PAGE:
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In defence of mandatory bicycle helmet legislation: response to Hooper and Spicer
  1. Paul Biegler1,
  2. Marilyn Johnson2
  1. 1Monash University—Centre for Human Bioethics, Melbourne, Victoria, Australia
  2. 2Department of Civil Engineering, Monash University—Institute of Transport Studies, Melbourne, Victoria, Australia
  1. Correspondence to Dr Paul Biegler, Monash University—Centre for Human Bioethics, Building 11, Clayton, Melbourne, VIC 3800, Australia; paul.biegler{at}monash.edu

Abstract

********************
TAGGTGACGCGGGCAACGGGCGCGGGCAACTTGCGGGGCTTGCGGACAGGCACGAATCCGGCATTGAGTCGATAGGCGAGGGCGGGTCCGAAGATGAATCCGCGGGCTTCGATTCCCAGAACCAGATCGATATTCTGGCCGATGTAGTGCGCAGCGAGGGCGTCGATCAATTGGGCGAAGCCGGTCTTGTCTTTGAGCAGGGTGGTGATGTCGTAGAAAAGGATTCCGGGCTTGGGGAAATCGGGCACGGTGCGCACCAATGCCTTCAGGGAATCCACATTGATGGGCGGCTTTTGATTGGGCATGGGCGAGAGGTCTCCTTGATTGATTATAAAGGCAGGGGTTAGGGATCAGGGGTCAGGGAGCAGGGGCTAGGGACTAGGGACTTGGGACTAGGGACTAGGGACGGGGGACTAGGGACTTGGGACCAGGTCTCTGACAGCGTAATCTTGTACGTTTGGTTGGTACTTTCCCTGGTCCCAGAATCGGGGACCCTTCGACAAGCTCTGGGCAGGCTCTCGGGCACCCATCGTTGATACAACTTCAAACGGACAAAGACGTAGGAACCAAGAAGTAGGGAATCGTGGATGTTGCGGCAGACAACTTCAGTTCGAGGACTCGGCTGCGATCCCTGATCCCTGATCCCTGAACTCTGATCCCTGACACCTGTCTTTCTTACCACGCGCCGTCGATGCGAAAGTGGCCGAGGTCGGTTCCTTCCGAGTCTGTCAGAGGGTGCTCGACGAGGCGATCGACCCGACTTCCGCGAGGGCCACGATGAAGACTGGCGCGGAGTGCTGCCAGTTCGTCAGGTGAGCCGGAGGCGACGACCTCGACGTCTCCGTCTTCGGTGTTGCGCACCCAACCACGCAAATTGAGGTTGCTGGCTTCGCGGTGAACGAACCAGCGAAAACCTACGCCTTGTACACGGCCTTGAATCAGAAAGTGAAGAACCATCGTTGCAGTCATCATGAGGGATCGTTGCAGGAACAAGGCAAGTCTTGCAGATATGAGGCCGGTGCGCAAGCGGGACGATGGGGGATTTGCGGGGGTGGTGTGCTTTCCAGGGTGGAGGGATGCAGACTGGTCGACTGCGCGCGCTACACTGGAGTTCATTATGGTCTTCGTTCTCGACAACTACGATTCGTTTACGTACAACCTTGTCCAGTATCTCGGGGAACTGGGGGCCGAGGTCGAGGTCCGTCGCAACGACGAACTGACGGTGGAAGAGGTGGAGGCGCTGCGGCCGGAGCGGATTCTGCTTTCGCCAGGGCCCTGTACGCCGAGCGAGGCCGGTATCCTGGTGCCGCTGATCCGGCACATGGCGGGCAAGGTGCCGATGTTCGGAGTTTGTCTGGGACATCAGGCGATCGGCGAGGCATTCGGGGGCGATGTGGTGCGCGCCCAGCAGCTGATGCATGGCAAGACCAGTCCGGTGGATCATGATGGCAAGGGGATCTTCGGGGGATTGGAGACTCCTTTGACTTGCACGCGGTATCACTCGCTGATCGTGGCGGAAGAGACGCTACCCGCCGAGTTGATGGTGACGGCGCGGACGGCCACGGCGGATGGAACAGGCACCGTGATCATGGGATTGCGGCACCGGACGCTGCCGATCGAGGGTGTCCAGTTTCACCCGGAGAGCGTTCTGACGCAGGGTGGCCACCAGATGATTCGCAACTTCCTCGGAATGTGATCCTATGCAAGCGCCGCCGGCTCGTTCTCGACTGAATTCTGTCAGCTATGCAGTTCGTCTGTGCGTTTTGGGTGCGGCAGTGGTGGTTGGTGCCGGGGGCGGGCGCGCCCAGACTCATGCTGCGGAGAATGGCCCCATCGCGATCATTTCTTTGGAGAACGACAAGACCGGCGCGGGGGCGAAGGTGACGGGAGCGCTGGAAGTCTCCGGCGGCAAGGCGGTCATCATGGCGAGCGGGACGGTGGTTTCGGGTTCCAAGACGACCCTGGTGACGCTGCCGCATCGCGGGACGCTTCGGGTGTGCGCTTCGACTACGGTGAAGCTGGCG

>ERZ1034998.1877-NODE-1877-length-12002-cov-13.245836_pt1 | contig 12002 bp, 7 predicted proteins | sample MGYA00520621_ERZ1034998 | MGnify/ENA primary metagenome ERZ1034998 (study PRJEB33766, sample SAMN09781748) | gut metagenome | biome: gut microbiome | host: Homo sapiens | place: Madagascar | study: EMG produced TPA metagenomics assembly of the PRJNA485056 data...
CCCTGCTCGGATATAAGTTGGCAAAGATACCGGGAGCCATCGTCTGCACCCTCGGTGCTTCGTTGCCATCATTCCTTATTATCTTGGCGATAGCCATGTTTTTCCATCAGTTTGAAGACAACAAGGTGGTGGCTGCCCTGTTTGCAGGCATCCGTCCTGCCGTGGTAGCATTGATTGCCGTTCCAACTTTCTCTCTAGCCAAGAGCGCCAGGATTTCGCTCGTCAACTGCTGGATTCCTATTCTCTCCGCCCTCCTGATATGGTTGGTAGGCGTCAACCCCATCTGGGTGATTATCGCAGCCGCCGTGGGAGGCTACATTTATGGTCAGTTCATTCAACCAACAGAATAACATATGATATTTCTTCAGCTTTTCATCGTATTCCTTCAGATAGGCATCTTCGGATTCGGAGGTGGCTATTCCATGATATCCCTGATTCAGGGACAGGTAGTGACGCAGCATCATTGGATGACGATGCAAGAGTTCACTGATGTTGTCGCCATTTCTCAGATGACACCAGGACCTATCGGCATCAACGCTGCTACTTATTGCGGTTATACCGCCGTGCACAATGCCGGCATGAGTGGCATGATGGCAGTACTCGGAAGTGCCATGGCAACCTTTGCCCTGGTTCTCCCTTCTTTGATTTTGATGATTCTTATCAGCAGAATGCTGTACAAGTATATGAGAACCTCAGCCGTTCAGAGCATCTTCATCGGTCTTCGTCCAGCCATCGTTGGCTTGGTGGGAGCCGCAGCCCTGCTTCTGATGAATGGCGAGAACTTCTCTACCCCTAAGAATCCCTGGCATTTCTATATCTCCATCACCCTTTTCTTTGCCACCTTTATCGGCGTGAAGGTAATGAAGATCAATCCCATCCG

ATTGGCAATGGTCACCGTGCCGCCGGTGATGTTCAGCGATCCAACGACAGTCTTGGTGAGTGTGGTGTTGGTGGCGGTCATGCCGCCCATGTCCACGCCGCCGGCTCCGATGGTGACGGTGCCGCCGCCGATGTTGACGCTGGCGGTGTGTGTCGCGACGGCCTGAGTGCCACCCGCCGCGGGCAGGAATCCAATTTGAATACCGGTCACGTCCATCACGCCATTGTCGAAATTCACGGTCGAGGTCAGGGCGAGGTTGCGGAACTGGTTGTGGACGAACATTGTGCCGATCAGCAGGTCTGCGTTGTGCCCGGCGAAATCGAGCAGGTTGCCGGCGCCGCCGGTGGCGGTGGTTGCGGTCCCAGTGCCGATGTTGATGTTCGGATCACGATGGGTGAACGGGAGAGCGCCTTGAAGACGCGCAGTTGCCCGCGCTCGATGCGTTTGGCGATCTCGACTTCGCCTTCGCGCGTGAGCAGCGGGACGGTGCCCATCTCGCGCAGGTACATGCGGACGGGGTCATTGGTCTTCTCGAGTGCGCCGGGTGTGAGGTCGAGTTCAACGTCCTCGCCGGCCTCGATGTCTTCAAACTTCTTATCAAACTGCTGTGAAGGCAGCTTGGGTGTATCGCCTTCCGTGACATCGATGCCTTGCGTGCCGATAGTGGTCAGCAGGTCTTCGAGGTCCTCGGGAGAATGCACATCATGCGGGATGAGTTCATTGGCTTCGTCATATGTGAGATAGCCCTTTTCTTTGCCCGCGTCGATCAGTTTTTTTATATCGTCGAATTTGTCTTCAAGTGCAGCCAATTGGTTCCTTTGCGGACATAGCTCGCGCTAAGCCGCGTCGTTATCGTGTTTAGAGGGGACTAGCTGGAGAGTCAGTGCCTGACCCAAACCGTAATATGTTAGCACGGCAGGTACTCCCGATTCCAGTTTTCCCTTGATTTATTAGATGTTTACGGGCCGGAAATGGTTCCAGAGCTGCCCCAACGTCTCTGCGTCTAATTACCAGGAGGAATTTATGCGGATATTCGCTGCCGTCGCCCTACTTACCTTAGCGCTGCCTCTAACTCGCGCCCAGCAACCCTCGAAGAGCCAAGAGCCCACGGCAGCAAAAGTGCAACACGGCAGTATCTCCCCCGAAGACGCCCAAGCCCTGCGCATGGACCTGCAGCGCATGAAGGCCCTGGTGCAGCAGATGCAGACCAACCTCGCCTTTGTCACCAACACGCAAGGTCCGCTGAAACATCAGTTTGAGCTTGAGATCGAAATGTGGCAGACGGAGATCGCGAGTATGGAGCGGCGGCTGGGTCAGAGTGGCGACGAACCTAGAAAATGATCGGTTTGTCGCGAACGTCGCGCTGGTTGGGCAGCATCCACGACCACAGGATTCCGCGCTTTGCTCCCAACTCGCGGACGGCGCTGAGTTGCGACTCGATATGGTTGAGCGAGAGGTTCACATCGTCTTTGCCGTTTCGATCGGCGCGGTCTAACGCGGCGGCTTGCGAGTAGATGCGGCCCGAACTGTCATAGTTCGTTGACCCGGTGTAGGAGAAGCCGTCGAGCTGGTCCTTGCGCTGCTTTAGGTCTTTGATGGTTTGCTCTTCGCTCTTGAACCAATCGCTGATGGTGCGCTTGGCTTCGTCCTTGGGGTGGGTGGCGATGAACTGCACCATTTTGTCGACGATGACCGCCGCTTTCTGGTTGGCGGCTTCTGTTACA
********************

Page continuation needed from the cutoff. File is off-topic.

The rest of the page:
We invoke a triple rationale to rebut Hooper and Spicer's argument against mandatory helmet laws. First, we use the laws of physics and empirical studies to show how bicycle helmets afford substantial protection to the user. We show that Hooper and Spicer erroneously downplay helmet utility and that, as a result, their attack on the utilitarian argument for mandatory helmet laws is weakened. Next, we refute their claim that helmet legislation comprises unjustified paternalism. We show the healthcare costs of bareheaded riding to pose significant third party harms. It follows, we argue, that a utilitarian case for helmet laws can be sustained by appeal to Mill's Harm Principle. Finally, we reject Hooper and Spicer's claim that helmet laws unjustly penalise cyclists for their own health-affecting behaviour. Rather, we show their argument to suffer by disanalogy with medical cases where injustice may be more evident, for example, denial of bypass surgery to smokers. We conclude that mandatory helmet laws offer substantial utility and are entirely defensible within the framework of a liberal democracy.

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